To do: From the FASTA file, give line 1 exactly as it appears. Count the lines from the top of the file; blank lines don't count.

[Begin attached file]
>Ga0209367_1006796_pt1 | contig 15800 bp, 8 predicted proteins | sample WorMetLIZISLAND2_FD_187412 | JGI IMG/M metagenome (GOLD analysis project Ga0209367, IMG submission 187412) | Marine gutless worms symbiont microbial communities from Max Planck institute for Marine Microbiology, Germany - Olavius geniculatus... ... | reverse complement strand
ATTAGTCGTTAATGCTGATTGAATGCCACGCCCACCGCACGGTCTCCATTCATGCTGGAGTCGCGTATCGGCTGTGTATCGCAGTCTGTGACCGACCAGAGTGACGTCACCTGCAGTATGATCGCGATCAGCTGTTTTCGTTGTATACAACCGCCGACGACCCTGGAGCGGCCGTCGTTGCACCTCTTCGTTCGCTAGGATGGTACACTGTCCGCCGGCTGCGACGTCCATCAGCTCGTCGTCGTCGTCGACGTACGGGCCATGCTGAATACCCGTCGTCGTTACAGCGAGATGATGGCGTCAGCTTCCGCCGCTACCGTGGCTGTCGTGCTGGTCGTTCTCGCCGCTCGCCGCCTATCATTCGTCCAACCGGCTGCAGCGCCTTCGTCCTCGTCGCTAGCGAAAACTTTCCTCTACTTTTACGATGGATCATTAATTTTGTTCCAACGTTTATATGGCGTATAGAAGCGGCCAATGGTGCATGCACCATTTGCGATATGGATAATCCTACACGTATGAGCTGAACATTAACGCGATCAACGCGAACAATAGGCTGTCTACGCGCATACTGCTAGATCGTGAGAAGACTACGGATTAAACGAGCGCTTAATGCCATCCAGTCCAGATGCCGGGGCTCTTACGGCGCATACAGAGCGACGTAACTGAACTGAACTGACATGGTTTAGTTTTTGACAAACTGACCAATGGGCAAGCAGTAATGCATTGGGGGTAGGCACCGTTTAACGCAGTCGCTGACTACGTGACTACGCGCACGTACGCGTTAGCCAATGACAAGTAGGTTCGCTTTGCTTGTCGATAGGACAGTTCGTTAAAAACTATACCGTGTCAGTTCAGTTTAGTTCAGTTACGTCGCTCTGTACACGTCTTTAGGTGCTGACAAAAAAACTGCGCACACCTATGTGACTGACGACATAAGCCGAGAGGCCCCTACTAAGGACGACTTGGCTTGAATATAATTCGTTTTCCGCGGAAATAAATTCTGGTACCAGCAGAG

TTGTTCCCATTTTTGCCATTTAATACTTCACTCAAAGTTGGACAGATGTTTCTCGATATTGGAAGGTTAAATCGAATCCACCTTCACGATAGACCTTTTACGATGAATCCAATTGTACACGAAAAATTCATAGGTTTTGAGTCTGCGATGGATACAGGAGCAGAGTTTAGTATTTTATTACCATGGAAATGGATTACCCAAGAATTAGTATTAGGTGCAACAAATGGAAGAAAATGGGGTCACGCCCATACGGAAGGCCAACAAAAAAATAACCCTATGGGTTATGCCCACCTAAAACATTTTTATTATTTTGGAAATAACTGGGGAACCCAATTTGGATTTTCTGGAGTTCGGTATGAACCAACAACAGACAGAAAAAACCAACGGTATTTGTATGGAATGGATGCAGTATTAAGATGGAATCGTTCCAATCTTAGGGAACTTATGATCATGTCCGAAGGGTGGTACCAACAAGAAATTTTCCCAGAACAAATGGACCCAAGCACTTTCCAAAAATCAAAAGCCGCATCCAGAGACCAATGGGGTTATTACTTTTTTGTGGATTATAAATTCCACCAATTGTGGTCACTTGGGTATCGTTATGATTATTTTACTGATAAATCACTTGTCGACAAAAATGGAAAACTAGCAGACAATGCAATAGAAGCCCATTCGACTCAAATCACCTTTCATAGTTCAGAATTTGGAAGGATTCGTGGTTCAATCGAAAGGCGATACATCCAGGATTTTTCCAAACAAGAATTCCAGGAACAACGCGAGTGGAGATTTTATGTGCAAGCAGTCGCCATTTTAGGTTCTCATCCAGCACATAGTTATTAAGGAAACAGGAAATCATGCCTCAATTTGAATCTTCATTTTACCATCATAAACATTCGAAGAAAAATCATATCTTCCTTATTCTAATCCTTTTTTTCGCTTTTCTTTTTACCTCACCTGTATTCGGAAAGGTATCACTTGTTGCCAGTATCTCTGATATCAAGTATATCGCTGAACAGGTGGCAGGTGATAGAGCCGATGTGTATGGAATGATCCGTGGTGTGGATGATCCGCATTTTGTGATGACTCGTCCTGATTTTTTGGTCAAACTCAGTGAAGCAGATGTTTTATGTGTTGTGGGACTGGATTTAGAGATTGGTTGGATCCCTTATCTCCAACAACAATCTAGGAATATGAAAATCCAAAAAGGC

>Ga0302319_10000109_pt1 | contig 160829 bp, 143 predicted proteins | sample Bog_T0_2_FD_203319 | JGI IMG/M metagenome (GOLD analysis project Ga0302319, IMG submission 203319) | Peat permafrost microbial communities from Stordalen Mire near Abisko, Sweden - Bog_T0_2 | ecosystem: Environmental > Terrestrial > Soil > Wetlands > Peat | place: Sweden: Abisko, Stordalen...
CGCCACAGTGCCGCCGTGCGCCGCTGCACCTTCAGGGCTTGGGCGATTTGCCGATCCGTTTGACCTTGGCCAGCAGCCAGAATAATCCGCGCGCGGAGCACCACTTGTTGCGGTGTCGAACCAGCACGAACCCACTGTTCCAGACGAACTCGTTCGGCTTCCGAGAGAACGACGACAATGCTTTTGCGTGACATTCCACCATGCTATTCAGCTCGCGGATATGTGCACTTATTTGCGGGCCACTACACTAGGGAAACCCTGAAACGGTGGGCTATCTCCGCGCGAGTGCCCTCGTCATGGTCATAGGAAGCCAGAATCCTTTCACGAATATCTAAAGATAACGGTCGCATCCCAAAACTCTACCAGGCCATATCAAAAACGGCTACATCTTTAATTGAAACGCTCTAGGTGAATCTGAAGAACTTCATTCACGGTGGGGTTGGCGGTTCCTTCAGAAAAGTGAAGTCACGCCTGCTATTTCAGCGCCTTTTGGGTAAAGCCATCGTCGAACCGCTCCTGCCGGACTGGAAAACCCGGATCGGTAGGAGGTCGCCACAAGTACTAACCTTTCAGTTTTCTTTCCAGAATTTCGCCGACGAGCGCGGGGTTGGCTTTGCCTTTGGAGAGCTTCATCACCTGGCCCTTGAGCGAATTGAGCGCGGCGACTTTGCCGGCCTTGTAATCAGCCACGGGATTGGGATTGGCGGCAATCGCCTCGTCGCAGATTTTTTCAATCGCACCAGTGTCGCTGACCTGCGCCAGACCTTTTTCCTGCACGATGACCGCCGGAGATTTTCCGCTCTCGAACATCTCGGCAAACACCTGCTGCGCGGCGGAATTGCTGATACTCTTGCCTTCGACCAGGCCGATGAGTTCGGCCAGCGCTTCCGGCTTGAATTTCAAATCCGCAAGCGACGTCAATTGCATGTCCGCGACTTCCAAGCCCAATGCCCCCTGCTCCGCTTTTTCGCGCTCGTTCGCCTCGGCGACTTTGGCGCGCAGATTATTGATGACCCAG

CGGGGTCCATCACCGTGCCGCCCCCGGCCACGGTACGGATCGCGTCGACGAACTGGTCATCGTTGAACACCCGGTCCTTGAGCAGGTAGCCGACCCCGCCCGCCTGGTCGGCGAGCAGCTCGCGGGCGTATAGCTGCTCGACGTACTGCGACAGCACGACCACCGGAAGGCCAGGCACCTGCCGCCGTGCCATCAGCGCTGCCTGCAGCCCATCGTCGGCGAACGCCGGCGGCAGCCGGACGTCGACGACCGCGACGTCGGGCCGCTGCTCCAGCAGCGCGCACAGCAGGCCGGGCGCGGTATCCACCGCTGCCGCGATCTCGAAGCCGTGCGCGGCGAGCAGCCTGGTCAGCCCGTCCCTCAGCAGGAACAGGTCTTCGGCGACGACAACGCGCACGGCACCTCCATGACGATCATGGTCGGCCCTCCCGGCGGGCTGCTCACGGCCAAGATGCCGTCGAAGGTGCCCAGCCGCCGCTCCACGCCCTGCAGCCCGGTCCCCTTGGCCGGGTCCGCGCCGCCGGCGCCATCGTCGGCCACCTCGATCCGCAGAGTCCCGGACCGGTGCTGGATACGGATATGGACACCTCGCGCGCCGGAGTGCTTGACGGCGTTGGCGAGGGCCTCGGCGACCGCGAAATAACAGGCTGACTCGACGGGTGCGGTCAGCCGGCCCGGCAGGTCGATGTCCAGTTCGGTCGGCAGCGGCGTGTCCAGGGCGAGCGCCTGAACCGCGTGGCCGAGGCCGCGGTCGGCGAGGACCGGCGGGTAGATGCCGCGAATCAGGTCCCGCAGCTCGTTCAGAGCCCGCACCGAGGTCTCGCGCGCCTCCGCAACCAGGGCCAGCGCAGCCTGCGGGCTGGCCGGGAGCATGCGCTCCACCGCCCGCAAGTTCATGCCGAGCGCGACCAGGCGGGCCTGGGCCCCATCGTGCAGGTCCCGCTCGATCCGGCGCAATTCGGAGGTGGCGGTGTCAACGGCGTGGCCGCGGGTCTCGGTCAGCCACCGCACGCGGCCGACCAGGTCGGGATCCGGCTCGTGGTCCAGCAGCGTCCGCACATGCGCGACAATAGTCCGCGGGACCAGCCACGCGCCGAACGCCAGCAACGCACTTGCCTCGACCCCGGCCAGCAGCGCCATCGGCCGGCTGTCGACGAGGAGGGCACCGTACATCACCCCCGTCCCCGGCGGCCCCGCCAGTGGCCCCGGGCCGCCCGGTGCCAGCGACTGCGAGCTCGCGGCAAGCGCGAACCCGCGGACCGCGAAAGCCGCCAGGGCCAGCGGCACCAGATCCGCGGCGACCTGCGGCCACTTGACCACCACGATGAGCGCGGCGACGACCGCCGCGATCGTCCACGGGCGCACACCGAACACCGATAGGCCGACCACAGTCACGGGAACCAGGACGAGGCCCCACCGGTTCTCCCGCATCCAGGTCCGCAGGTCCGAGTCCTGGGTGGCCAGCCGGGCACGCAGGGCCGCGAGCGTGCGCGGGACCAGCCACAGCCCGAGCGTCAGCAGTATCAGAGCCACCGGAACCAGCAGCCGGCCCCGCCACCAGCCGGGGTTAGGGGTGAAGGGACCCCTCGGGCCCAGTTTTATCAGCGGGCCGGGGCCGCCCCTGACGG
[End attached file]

>Ga0209367_1006796_pt1 | contig 15800 bp, 8 predicted proteins | sample WorMetLIZISLAND2_FD_187412 | JGI IMG/M metagenome (GOLD analysis project Ga0209367, IMG submission 187412) | Marine gutless worms symbiont microbial communities from Max Planck institute for Marine Microbiology, Germany - Olavius geniculatus... ... | reverse complement strand